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Encouraging Women into Engineering Careers: Challenges & Possibilities

According to the office of National Statistics only 8% of engineers in the UK are women.

The engineering profession is still experiencing a high demand for new graduates and experienced engineers. Around 8 per cent of engineers in the UK are women, according to the Office for National Statistics.

To inspire more women to become engineers will be a difficult feat. First, the challenges that they face while in school, college or university have to be addressed. The absence of female role models goes a long way towards discouraging young women to pursue careers in the engineering, maths, and science sectors.

According to recent studies, careers in the life sciences, medicine and the arts are what many women aspire towards. This is due to a desire to make a difference and have a positive impact on society. A meaningful job in these areas however, do take years to train for and the process of excelling with a computer, advanced maths or design can be long and frustrating; causing many young women to become disheartened and drop out.

University is a place where important future career decisions are made, and this is where women engineering students need support.

There are many student groups available to offer support and in a multitude of places around the UK. This support includes conferences, chats with other students and professionals in the field and job searching tips; a vital resource. It’s essential for girls to have support so that they feel comfortable, accepted, and involved.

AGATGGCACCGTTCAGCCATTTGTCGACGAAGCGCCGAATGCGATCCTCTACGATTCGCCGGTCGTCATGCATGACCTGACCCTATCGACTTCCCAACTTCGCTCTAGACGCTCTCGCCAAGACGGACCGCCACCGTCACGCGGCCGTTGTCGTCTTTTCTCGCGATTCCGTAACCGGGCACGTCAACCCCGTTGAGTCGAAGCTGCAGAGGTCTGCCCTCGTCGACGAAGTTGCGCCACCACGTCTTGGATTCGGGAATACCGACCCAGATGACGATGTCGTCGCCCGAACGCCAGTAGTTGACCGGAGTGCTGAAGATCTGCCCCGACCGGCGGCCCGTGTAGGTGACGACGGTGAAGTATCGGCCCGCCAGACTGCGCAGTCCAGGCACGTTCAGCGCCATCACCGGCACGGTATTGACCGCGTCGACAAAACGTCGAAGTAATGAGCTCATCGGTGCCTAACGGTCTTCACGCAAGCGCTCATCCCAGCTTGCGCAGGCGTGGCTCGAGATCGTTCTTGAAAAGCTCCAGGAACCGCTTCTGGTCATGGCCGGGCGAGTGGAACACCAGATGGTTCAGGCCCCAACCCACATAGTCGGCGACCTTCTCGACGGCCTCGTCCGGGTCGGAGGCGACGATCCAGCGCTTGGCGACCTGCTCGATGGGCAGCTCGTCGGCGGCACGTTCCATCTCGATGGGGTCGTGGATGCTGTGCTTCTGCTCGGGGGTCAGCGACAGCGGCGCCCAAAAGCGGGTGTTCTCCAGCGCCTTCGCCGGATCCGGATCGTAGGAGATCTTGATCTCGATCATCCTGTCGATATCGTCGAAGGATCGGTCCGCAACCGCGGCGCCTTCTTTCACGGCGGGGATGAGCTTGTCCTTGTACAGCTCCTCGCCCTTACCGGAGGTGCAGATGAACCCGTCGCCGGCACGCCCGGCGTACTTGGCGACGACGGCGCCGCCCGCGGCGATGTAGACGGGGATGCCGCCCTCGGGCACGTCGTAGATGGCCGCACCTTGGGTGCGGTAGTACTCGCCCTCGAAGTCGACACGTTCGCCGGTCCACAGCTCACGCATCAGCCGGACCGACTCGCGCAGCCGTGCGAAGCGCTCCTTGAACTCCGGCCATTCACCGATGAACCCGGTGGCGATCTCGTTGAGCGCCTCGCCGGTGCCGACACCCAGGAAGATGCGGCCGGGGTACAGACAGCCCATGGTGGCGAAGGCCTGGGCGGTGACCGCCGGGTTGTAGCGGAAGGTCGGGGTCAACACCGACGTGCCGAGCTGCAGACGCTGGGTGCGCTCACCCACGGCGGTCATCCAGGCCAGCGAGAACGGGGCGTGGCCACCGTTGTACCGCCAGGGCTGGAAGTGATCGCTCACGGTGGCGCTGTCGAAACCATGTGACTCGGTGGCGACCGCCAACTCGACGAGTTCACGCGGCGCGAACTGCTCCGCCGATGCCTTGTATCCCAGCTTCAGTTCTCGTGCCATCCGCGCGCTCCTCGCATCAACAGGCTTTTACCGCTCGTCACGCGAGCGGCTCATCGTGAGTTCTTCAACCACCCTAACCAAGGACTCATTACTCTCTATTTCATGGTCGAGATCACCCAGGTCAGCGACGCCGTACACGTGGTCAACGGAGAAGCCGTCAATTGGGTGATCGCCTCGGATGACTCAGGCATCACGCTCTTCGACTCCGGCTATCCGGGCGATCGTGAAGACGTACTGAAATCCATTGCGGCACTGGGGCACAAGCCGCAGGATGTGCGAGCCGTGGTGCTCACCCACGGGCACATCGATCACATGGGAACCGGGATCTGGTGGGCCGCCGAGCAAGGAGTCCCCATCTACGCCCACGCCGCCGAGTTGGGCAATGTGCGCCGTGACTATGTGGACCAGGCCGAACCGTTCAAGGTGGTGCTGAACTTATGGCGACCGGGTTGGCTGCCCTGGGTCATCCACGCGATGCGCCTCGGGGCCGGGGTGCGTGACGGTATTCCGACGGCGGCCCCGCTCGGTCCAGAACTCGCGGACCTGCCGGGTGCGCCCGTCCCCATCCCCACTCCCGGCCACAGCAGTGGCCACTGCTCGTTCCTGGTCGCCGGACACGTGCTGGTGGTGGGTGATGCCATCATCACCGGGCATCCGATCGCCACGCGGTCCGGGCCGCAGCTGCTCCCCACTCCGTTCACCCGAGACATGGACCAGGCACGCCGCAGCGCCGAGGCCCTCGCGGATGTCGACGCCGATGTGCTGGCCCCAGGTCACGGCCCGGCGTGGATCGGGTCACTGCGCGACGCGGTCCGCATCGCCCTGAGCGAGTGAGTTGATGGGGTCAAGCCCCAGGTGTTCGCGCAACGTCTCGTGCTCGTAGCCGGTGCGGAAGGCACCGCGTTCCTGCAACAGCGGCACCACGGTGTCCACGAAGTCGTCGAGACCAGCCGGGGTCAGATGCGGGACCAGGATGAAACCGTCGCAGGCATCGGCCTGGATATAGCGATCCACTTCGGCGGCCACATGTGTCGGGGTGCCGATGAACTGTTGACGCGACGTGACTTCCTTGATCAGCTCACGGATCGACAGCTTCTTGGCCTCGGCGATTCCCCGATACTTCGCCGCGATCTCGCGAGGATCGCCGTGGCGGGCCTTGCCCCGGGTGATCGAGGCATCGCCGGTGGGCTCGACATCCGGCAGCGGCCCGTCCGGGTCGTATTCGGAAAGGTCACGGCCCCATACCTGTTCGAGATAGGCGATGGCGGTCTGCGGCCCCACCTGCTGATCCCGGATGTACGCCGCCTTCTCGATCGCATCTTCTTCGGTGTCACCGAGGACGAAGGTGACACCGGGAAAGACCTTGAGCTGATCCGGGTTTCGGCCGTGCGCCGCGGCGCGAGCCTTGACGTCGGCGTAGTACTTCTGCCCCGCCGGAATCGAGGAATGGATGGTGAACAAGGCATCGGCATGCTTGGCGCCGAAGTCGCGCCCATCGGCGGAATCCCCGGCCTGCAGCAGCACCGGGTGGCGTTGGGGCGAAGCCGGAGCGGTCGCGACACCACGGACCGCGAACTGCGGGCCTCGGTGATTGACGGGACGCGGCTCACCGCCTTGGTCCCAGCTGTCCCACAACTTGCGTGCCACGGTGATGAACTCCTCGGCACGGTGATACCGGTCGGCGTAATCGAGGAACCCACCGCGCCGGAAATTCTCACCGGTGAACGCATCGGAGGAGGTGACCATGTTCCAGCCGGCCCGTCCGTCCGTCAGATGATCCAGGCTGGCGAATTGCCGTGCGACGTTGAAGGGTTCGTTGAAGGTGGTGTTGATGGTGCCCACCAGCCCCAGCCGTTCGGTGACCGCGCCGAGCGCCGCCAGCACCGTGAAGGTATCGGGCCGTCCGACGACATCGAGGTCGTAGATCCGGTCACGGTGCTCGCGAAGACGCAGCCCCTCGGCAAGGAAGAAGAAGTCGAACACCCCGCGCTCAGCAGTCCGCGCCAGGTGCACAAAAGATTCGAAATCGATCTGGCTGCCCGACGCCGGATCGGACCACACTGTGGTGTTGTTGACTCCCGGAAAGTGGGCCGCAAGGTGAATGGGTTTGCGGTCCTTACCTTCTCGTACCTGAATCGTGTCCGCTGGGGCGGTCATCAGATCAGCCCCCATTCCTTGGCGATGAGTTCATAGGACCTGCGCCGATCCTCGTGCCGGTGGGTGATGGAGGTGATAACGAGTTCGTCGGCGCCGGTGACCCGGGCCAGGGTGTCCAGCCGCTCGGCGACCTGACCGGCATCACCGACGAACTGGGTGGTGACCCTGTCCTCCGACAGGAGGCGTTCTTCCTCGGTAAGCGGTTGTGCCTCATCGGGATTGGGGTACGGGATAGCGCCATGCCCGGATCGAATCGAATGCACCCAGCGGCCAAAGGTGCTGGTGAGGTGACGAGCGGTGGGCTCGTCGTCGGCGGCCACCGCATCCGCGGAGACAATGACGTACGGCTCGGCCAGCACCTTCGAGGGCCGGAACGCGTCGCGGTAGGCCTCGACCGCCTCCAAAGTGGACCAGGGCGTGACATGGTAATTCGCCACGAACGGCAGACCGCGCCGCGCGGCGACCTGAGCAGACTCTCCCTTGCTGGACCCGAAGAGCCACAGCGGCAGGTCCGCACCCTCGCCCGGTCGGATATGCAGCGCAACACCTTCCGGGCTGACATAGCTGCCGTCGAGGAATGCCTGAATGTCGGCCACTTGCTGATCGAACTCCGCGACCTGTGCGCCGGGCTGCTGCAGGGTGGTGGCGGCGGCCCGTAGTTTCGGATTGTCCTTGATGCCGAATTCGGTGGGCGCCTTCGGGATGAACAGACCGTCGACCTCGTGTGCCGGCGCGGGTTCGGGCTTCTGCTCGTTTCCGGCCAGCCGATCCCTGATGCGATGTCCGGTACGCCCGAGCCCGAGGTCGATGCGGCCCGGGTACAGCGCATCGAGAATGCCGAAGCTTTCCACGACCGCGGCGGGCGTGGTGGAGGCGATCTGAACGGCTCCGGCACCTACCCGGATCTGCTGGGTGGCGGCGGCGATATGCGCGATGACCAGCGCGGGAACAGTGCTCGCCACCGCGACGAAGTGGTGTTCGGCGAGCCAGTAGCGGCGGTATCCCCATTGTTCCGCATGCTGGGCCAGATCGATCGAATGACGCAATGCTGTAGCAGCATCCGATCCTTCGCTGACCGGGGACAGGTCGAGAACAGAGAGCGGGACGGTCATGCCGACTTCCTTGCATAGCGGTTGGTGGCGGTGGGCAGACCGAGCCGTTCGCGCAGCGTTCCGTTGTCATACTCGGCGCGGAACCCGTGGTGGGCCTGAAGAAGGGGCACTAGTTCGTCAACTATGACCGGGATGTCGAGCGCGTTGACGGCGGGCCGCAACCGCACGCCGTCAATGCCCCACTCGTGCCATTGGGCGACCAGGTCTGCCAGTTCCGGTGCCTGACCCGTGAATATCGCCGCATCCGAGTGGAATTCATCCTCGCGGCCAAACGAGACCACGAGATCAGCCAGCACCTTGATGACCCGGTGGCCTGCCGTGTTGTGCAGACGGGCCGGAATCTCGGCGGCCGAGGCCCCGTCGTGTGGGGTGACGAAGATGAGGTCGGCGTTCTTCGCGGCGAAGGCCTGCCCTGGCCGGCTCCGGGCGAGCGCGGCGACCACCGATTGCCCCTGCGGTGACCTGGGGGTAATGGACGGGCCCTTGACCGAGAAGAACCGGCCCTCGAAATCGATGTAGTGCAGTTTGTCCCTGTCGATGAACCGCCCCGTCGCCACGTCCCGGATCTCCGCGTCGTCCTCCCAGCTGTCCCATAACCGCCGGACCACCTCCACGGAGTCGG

Even when female engineers are encouraged to take on a career in the field and trained, women face the challenge of getting a job. According to The Engineer, ‘women engineers earn on average £10k less per year than male colleagues.’ This gender pay gap clearly evidences the disparity between men and women. Despite the skills shortage in the automotive, aerospace, and other similar industries, women are still struggling to triumph in the job competition where men are involved.

An increasing number of female engineers are returning to work after having children, due to the time out, these women should be reintegrated with a support system and ongoing training. As the engineering industry progresses further, women will continue to contribute even more.

To find out more about the clients we work with, who have female engineers in their team, check out our website:

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